BISMARCK (KFYR-TV) Like many citizens of western North Dakota, Jerry Zunich is concerned about the roads.
"All of you from Williston and western North Dakota, that are grandpas and grandmas and parents, take out your phone and look at the picture of your grandkids or your kids," said Jerry Zunich of Williston. "Our kids and our grandkids are traveling those roads so we have some skin in the game."
And he isn't alone.
Senator David Rust, R-Tioga, shared an essay from his granddaughter on what she would like to see change in her town.
"Take it from the nine-year-old fix the gravel roads," said Rust.
Lawmakers from western part of the state made the trip to the capital city to show their support for one of the two bills that would provide fast funding for projects in the oil patch.
"All of our commissioners from the city of Williston have come down her today in support of this," said Howard Klug, mayor of Williston. "And also our citizens have got on a bus at 4 this morning, made the trip over here. That's how important this is to the city of Williston."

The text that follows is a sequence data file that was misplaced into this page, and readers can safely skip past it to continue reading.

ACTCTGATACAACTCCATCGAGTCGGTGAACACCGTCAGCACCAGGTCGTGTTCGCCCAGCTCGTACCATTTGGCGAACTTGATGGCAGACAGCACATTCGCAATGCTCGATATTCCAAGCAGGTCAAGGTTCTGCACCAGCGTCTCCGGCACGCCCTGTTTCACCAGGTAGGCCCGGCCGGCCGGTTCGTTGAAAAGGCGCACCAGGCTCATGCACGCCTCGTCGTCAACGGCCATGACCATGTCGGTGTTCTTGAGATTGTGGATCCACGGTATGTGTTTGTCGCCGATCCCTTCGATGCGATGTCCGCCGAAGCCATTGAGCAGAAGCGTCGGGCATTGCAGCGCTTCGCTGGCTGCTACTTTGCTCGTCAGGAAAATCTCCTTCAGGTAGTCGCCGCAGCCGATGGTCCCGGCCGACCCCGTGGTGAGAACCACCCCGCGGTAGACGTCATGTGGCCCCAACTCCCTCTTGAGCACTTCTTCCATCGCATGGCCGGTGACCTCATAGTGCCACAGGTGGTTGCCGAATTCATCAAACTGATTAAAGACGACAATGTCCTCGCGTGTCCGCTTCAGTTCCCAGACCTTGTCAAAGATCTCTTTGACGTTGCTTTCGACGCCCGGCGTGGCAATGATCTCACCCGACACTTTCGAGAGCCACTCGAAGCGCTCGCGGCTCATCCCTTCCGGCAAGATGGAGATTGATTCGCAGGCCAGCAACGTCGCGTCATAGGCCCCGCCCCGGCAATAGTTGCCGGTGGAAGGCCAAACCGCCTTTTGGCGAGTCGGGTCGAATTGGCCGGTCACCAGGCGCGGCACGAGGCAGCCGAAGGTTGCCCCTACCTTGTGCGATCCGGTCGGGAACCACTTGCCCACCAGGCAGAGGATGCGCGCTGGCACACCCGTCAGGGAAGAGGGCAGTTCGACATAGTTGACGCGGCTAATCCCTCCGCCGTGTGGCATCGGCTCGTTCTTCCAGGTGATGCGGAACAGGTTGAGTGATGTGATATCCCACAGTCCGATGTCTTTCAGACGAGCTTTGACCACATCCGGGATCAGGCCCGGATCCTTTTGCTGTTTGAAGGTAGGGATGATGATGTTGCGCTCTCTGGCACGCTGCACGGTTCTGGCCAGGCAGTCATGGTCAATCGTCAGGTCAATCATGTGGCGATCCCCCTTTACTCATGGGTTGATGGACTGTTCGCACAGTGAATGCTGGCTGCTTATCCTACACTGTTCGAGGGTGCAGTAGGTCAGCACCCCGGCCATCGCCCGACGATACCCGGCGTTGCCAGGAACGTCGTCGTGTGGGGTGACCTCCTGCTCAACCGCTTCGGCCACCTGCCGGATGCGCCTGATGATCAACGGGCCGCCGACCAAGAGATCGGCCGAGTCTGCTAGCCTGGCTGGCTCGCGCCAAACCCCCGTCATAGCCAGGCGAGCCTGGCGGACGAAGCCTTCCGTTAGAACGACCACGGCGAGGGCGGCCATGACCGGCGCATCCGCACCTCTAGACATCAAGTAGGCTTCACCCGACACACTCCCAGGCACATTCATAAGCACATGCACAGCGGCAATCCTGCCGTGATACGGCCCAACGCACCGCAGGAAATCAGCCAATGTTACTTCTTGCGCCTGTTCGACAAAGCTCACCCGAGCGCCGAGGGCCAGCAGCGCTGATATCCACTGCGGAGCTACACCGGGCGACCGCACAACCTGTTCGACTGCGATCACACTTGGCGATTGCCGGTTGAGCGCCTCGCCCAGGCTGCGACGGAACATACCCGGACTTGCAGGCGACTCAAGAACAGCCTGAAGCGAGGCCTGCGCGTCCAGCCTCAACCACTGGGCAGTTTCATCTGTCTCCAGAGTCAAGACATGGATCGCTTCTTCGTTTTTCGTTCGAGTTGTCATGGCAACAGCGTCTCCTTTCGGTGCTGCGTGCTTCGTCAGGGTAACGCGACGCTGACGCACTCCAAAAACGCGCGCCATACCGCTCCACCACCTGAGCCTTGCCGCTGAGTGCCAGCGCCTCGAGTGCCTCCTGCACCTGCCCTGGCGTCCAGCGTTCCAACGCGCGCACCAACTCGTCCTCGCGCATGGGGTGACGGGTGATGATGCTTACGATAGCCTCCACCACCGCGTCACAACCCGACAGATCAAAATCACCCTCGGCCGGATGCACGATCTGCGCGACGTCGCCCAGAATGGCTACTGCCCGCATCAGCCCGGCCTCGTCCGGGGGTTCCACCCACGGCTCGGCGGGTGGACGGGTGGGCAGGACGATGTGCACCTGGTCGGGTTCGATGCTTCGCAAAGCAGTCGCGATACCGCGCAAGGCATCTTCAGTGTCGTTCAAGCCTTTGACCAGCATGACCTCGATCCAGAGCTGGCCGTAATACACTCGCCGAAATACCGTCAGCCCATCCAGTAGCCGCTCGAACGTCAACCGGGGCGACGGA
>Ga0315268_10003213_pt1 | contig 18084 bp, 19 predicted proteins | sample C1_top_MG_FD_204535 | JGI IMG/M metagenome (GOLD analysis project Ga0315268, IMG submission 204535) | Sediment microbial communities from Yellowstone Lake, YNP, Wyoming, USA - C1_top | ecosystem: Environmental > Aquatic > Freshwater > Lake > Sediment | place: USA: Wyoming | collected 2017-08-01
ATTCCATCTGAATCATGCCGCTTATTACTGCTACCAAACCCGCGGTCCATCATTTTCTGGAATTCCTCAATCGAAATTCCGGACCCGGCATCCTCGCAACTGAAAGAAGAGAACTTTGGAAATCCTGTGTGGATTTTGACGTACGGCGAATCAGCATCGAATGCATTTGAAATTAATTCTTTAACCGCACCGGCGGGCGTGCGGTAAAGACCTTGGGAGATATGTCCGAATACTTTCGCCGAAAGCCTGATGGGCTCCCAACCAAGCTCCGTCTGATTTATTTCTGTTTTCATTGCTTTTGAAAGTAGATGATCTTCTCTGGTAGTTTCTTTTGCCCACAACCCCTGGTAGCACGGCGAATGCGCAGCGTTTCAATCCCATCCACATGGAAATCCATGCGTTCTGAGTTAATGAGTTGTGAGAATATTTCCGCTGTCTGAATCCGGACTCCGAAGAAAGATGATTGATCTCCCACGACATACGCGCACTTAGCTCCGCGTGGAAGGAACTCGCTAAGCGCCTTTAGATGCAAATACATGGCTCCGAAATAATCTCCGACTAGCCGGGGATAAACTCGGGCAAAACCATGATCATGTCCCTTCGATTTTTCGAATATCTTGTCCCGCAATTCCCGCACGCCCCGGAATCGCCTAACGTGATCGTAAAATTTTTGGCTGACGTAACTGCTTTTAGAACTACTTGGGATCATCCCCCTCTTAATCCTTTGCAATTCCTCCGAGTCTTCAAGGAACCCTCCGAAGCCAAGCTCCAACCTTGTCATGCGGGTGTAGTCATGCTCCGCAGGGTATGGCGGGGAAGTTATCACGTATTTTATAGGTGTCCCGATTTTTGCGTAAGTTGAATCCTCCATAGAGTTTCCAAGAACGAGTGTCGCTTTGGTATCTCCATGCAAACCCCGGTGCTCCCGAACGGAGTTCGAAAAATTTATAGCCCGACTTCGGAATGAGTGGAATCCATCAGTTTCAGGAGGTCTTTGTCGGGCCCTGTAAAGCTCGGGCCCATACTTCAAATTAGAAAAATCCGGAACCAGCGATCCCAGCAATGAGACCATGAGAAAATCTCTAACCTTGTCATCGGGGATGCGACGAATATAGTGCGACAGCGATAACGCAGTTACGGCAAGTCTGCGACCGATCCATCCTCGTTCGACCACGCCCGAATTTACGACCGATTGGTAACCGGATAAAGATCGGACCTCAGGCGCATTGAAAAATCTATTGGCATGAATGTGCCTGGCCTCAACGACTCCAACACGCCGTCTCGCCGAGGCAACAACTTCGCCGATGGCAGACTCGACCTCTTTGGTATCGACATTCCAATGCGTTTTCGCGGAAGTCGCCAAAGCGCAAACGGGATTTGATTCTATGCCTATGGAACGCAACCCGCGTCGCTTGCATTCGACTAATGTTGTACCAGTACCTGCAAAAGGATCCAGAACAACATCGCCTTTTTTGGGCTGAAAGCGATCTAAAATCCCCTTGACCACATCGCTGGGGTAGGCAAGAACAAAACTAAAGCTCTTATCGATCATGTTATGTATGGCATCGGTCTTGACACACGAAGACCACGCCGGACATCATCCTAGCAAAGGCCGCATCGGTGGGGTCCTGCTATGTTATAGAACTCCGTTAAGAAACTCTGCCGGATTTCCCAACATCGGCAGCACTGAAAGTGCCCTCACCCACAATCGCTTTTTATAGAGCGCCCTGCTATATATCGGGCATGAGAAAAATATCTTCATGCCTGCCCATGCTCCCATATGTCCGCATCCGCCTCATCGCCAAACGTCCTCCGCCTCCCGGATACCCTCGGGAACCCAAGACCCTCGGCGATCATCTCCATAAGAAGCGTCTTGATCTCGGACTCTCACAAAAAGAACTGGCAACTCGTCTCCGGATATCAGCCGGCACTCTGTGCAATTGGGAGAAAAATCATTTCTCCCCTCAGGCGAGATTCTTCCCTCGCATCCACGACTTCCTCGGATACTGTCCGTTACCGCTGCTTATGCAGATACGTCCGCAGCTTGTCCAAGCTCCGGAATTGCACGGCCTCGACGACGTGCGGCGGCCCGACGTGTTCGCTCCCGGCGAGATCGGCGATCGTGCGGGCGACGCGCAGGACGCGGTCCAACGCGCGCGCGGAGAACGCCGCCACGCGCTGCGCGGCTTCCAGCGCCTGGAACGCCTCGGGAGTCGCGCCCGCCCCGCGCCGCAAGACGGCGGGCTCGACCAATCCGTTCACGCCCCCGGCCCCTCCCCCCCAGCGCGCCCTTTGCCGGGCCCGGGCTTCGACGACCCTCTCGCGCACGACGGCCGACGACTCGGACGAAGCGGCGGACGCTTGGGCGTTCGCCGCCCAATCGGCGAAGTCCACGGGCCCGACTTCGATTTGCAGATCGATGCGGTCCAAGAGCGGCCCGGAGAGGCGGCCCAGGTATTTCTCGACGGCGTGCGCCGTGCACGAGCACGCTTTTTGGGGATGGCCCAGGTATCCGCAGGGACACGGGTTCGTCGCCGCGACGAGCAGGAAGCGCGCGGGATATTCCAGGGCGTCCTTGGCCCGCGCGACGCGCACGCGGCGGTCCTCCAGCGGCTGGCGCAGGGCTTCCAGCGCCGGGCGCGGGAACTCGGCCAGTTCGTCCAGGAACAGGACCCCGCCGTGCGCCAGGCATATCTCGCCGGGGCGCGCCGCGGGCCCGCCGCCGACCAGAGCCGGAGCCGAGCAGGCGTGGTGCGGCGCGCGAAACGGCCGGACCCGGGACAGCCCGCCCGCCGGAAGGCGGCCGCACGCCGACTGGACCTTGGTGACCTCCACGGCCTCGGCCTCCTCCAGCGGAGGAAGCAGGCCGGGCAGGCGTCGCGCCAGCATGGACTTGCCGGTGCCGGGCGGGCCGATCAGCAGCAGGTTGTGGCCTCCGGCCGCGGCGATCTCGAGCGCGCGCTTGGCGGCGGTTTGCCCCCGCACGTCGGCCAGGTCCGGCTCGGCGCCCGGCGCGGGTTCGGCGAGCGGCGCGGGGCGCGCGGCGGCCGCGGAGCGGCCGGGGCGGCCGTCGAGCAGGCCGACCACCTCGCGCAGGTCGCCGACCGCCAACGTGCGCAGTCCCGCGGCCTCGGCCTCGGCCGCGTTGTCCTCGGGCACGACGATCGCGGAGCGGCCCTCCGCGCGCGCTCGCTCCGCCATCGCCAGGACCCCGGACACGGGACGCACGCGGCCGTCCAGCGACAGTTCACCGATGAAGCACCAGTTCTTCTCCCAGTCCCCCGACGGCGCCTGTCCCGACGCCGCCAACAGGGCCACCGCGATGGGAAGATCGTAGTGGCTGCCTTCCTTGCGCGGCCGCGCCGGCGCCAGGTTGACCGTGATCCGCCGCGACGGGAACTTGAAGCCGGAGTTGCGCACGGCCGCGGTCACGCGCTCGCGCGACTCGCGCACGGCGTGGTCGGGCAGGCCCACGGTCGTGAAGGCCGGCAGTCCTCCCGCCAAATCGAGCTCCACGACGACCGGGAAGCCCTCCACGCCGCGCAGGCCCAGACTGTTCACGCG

Many lawmakers, like the mayor of Watford City, support Senate bill 2103, or the surge bill, proposed by Senator Kelly Armstrong.
"This bill will help save the construction season in the Western part of the state," said Brent Sanford, mayor of Watford City.
The surge funding bill, would provide $845 million.
Taylor County Commission, Farmer: "My neighbors and I can't farm without adequate roads," said Stark County commissioner and ag producer Jay Elkin. "The energy industry cannot produce without adequate roads and those adequate roads are needed now."
Lawmakers say without the funding there won't be a 2015 construction season.
The other, a jump start bill, was proposed by Governor Dalrymple.
It provides a similar amount of money, but the funding for roads would go to the Department of Transportation, while the surge bill would send more money directly to cities and counties.